Wednesday, December 7, 2011

Field Test Results

Formaldehyde Content of Untreated Waste. Pre-treatment formaldehyde concentrations ranged
from 41000 to 47000 mg/L for the pathology waste, from 44000 to 48000 mg/L for the tissue
processor waste, and 47000 and 48000 mg/L for the unused 10% NBF. Although these
concentrations are higher than the concentration of approximately 37000 mg/L cited as typical for
unused 10% NBF, they represent actual wastes generated in California.
Formalex-Treated Wastes. After treatment with Formalex, the residualformaldehyde concentration
ranged from 2300 to 6400 mg/L in the pathology waste, from 3300 to 5800 mg/L in the tissue
processor waste, and was 4700 and 5800 mg/L in the treated samples of unused 10% NBF. There
did not appear to be differences in the treatment results for the three waste types. The formaldehyde
content was reduced by about 85 – 95% compared with the initial concentrations in the wastes.
Acute aquatic 96-Hour LC50
bioassay determinations were performed on the untreated and treated
wastes. The data were intended for a comparison of relative toxicity. Although the data can be
compared to the hazardous waste threshold of <500 mg/L, they are not intended for waste
classification of 10% NBF wastestreams.
screening level LC50
determination of the wastes before treatment showed that all ten samples had
concentrations between 500 and 549 mg/L. These values are all above the hazardous waste
threshold of 500 mg/L. As a check on the ability of the screening test to provide the necessary
information on the waste toxicity, the treatment and LC50
determinations were repeated using the
definitive test. The results were very similar to the screening level tests, with LC concentrations
between 505 and 574 mg/L. Although the specific wastes tested were less toxic than the hazardous
waste threshold, it was recognized that the toxicity of 10% NBF wastes vary. DTSC has received
data from other facilities which indicate that 10% NBF can be more toxic than the hazardous
waste threshold. Therefore, the project was continued to determine the effects of treatment on waste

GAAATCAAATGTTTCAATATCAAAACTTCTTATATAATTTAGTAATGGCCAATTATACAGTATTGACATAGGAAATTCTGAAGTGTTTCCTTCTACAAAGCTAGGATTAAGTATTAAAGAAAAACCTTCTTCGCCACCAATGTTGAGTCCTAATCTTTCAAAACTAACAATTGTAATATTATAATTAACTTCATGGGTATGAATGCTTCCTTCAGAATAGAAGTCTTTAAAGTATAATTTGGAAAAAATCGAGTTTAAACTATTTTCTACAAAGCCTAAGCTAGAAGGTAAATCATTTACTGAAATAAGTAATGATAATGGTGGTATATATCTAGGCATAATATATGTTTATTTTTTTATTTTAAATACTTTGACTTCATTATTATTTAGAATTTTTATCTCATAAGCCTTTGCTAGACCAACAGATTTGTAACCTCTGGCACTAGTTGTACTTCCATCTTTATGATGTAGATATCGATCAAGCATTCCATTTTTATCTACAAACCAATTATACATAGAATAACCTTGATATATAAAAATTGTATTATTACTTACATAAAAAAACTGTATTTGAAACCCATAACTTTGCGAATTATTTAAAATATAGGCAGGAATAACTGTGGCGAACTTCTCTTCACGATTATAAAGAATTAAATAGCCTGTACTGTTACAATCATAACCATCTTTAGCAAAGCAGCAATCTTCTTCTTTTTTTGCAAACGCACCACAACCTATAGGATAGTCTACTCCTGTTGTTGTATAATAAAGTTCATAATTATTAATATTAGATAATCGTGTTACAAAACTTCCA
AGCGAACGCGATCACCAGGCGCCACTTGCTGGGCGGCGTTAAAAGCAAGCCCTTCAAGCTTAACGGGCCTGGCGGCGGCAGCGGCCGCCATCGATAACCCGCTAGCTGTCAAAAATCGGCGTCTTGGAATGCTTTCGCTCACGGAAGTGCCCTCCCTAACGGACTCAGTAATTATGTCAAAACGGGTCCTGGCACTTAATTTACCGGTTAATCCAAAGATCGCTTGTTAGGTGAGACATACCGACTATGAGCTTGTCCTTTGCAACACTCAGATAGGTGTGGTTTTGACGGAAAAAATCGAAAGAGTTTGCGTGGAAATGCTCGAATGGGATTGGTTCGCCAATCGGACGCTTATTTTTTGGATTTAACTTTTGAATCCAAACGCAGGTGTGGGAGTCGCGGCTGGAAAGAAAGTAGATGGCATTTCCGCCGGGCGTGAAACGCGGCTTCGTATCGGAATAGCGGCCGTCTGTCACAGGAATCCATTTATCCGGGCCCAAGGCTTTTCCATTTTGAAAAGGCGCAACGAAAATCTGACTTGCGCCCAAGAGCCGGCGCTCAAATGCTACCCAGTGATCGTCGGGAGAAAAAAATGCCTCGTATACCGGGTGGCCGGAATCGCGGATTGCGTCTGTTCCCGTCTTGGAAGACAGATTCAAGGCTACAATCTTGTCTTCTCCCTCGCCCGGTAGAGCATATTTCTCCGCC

toxicity and reduction of formaldehyde concentrations.
A screening level LC50
determination of the Formalex treated wastes, using the standard procedure
showed that four of the ten wastes were more toxic after than before treatment. For these wastes thepost-treatment LC50
concentrations were between 354 and 477 m/L, more toxic than the <500 mg/L
threshold. Two of these wastes were pathology wastes, one was a tissue processor waste, and one
was unused 10% NBF. Five of the other wastes were less toxic after treatment, with LC50
concentrations >750 mg/L, and one waste was about the same toxicity before and after treatment, with
a post-treatment LC concentration of 528 mg/L.
The finding that some wastes were more toxic after treatment than before was unexpected. Therefore,
a replicate screening level experiment was performed as an additional QA/QC check. In the replicate
experiment, five of the wastes were more toxic after than before treatment. These five treated wastes
were all more toxic than the hazardous waste threshold of <500 mg/L. Interestingly, only two of the
five samples that were toxic after treatment in the replicate experiment were the same wastes as were
found to be toxic in the previous experiment, while three were from different wastes.
When the Formalex treated wastes were subjected to a modified aquatic LC analysis, without a
shaking period to homogenize the waste before adding it to the fish tank, all ten samples had LC50
concentrations >750 mg/L.

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